After I read Mr. Rosen’s article and Joe Levy’s five star review in Rolling Stone, I ran to the Best Buy next door to where I work to purchase Modern Times. I did so not, mind you, because both lauded Mr. Dylan with praise, but rather because I was desperate to prove them both wrong.
I was an intern at RS and despise its neglectful eye that shies away from a 20-something audience and instead towards its 50-something post-Woodstock-cum-Wall Street base. Slate seemed to be following in RS’ footsteps, even going as far as quoting Mr. Lethem’s interview.
I was, admittedly, disappointed to find that Modern Times is actually quite good and is better than Love and Theft, as well as Time Out of Mind. I also have to give it to Mr. Rosen for highlighting what Dylan does best: he writes (to borrow his term) spectacular lyrics.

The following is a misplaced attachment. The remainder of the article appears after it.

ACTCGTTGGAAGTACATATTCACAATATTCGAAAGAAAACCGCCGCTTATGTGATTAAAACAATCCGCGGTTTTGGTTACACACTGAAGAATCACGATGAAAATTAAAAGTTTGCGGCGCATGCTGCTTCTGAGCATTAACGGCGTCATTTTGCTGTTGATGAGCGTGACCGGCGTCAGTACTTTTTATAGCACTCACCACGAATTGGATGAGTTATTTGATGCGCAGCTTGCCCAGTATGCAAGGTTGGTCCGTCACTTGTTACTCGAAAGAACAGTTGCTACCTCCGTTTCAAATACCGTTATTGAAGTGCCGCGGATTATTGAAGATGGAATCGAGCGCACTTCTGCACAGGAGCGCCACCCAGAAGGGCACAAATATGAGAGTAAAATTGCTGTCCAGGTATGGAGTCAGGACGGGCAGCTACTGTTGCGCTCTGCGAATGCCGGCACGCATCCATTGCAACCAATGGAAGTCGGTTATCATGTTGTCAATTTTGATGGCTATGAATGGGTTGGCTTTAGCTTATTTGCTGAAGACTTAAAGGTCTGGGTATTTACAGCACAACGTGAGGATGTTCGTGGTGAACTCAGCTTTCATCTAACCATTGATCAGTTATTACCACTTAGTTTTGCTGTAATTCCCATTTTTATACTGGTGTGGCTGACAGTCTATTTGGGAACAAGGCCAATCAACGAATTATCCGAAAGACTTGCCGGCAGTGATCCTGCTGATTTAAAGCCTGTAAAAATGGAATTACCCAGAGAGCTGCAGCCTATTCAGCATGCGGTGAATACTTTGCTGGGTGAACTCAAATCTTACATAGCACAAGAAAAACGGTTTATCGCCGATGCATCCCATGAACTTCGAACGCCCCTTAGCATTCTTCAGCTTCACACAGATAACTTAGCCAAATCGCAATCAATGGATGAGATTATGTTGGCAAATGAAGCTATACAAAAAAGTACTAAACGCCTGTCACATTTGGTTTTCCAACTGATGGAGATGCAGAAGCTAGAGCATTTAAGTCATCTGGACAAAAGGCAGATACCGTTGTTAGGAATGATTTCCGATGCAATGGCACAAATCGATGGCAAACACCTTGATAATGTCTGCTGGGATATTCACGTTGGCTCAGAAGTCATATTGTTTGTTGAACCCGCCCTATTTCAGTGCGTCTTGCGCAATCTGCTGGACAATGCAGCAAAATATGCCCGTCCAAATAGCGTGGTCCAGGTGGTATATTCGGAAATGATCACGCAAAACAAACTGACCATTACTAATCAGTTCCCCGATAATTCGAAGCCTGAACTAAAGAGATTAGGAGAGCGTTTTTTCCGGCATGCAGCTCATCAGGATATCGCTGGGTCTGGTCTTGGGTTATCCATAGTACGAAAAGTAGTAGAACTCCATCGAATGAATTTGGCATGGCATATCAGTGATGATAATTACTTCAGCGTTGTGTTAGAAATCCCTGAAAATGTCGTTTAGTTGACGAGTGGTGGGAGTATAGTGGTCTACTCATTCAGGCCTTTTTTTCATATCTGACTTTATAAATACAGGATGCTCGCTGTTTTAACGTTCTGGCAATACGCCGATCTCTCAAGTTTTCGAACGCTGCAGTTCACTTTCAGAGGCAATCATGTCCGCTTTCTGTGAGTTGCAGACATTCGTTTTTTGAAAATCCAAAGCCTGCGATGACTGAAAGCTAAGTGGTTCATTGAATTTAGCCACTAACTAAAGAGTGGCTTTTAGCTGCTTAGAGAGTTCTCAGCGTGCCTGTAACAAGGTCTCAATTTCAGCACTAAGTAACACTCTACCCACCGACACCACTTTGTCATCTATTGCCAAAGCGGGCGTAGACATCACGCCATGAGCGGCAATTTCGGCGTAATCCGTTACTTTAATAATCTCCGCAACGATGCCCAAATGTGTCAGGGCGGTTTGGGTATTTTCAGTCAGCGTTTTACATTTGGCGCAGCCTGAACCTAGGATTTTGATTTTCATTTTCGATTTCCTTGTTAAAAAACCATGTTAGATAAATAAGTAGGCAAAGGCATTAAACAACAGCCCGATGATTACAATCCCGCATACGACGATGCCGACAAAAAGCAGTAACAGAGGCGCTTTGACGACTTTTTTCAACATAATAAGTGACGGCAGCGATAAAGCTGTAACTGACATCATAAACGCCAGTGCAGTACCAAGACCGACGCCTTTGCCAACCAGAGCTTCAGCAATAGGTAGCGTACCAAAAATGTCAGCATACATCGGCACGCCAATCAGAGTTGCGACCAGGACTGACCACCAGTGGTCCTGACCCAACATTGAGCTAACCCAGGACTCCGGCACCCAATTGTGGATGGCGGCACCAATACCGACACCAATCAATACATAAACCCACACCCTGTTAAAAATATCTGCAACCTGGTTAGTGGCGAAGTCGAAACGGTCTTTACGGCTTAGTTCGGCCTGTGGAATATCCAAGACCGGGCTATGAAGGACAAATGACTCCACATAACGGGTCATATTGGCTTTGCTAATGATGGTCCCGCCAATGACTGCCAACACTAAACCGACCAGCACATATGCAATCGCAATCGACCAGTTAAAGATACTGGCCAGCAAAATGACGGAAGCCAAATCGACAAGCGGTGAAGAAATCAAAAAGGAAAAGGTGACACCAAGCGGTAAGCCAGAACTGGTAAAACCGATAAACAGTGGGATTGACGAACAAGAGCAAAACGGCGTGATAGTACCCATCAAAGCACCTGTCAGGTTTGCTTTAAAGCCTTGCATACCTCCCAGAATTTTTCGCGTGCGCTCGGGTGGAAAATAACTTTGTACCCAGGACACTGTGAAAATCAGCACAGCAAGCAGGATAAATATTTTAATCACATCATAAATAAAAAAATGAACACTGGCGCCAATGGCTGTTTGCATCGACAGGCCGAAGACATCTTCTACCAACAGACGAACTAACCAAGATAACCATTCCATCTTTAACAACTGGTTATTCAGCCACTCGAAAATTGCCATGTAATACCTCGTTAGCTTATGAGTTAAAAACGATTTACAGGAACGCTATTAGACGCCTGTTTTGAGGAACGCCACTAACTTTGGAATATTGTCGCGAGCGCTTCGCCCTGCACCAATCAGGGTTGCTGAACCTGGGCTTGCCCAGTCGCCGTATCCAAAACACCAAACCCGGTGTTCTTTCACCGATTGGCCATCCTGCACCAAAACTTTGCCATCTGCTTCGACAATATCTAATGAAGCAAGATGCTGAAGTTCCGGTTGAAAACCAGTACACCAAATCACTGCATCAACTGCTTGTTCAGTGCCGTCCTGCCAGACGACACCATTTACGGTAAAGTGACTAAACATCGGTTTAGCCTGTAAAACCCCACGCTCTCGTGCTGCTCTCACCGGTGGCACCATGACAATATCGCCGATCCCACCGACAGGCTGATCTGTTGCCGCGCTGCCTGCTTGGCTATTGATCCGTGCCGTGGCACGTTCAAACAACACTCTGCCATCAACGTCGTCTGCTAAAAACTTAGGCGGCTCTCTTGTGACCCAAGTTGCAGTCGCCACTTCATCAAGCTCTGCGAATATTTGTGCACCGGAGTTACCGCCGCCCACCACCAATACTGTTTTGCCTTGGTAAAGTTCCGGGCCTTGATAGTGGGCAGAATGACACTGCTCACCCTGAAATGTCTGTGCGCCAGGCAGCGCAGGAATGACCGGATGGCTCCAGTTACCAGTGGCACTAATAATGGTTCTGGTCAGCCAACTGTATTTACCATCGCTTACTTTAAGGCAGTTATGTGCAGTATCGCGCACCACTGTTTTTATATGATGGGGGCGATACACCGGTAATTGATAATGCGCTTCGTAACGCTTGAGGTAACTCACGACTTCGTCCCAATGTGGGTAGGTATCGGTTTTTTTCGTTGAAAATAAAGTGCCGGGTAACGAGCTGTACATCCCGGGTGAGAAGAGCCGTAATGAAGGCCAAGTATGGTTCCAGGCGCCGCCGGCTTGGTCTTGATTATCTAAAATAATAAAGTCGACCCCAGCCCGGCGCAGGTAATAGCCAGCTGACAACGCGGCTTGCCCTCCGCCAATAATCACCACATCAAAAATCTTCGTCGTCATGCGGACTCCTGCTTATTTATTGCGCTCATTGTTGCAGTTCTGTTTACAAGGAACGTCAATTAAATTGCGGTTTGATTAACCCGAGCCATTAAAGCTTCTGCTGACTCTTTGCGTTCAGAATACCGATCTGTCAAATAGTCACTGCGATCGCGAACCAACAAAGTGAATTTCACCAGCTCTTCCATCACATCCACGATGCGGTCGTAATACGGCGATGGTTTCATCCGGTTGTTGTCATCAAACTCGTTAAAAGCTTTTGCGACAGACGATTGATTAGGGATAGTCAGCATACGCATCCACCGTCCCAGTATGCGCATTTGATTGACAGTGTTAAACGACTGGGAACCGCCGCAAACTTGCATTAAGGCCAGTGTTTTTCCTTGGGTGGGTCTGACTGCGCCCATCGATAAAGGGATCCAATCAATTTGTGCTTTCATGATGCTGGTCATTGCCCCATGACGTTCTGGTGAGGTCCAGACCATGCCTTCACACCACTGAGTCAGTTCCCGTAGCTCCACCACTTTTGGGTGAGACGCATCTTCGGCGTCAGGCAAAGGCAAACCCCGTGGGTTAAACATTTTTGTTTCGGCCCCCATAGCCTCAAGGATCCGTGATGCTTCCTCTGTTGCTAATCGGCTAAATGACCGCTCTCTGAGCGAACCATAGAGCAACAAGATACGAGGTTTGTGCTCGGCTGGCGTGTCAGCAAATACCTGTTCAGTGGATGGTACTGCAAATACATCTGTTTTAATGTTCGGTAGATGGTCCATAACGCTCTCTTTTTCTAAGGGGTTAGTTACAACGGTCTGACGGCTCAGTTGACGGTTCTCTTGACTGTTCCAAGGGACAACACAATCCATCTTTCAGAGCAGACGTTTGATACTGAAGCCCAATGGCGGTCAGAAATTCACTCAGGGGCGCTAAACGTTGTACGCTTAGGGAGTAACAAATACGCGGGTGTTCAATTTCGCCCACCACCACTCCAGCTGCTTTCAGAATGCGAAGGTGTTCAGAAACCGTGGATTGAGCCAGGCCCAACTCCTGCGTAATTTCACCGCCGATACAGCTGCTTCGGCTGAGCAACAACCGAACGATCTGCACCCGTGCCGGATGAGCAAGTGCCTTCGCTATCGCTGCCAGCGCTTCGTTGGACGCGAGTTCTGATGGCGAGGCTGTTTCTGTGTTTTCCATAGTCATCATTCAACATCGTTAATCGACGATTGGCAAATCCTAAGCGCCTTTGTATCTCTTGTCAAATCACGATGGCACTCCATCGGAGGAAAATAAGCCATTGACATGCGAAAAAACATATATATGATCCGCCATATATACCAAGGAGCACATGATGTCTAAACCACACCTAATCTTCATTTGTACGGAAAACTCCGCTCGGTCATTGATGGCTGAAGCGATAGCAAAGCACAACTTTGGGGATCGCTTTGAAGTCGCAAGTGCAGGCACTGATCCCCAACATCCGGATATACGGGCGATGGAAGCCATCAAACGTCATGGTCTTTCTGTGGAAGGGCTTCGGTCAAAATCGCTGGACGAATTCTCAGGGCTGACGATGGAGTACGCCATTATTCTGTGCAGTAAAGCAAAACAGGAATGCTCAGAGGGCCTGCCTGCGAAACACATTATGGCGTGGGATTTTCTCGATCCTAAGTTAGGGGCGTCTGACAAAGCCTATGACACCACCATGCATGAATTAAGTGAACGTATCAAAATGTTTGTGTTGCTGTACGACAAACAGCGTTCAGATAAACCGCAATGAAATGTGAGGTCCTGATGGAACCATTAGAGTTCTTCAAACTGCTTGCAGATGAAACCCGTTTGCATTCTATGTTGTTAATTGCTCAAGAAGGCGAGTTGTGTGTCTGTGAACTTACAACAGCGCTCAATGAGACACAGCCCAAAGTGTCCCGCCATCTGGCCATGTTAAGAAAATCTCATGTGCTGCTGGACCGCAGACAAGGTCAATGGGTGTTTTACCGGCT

What I won’t agree with is Mr. Rosen’s preponderancy for praise bordering on hero worship. Mr. Dylan should be ashamed that he told Mr. Lethem he hasn’t heard a quality recording in 20 years. He must not be listening. And neither is Mr. Rosen. Comparing Mr. Dylan’s voice to the crooners of the 30s is heresy. He is an old man with an old voice that is anything but spectacular. Johnny Cash is most certainly rolling over in and bellowing throughout his grave with his latter-day voice that was worthy of merit.
Modern Times is a very good album, but it’s one that doesn’t even breach Dylan’s top ten and most certainly does not touch dozens of albums made in the last 20 years.